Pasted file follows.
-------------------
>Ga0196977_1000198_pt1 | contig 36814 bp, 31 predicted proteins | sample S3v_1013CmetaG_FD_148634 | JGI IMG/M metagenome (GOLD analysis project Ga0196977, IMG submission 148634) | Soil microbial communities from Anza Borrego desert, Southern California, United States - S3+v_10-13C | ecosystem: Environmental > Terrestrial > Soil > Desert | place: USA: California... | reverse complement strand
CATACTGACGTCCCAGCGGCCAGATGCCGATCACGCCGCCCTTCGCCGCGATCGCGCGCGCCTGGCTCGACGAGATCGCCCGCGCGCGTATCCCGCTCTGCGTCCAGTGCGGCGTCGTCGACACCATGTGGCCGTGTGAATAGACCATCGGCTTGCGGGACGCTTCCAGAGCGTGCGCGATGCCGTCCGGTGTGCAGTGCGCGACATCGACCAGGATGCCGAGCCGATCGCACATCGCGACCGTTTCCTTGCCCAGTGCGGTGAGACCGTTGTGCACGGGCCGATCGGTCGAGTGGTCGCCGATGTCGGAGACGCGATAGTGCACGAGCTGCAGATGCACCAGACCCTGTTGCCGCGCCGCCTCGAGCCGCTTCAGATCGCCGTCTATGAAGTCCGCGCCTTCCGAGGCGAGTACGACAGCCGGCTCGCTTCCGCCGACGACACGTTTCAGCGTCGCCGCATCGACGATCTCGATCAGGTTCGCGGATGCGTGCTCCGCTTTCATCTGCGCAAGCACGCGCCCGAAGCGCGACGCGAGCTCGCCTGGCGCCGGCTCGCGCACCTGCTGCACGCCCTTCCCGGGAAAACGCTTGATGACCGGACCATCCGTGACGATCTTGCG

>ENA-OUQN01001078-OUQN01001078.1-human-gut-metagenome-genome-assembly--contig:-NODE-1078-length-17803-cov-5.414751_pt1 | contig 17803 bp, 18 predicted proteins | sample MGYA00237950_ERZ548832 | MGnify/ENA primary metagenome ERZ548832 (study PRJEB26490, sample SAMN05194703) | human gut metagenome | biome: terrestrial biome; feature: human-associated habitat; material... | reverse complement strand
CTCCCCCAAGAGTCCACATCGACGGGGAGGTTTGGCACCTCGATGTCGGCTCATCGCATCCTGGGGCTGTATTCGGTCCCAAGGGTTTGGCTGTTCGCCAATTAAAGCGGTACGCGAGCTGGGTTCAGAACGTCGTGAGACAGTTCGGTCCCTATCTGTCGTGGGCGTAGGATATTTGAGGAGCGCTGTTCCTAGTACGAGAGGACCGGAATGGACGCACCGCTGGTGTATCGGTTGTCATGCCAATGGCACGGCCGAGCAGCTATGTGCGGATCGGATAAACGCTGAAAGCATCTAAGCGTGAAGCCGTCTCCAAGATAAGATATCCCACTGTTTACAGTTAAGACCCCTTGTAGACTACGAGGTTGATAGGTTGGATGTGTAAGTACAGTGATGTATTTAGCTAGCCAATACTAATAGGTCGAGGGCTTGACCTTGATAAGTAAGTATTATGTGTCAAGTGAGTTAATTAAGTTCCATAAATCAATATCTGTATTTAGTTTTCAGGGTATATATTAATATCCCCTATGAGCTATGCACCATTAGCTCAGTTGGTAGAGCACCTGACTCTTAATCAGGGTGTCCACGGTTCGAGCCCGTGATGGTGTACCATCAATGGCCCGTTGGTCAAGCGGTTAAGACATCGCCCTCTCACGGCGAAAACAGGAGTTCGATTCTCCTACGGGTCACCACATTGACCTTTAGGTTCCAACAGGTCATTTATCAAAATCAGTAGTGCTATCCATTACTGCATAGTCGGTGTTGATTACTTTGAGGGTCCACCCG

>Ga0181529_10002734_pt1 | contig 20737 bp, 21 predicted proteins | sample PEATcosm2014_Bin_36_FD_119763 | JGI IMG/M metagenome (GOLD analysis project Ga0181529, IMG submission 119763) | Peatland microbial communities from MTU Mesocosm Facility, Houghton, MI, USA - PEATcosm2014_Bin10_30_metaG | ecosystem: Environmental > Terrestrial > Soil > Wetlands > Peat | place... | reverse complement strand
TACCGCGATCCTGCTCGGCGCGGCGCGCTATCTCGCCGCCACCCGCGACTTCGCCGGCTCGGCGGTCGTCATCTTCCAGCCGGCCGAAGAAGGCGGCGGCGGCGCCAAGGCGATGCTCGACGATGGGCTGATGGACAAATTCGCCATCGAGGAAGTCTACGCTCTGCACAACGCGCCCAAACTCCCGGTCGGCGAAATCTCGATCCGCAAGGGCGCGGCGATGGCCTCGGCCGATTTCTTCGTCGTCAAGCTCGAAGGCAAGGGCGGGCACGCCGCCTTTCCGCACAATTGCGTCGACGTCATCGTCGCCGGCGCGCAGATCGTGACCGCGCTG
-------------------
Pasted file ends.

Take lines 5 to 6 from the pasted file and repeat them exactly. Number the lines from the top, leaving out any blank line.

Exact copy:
>Ga0181529_10002734_pt1 | contig 20737 bp, 21 predicted proteins | sample PEATcosm2014_Bin_36_FD_119763 | JGI IMG/M metagenome (GOLD analysis project Ga0181529, IMG submission 119763) | Peatland microbial communities from MTU Mesocosm Facility, Houghton, MI, USA - PEATcosm2014_Bin10_30_metaG | ecosystem: Environmental > Terrestrial > Soil > Wetlands > Peat | place... | reverse complement strand
TACCGCGATCCTGCTCGGCGCGGCGCGCTATCTCGCCGCCACCCGCGACTTCGCCGGCTCGGCGGTCGTCATCTTCCAGCCGGCCGAAGAAGGCGGCGGCGGCGCCAAGGCGATGCTCGACGATGGGCTGATGGACAAATTCGCCATCGAGGAAGTCTACGCTCTGCACAACGCGCCCAAACTCCCGGTCGGCGAAATCTCGATCCGCAAGGGCGCGGCGATGGCCTCGGCCGATTTCTTCGTCGTCAAGCTCGAAGGCAAGGGCGGGCACGCCGCCTTTCCGCACAATTGCGTCGACGTCATCGTCGCCGGCGCGCAGATCGTGACCGCGCTG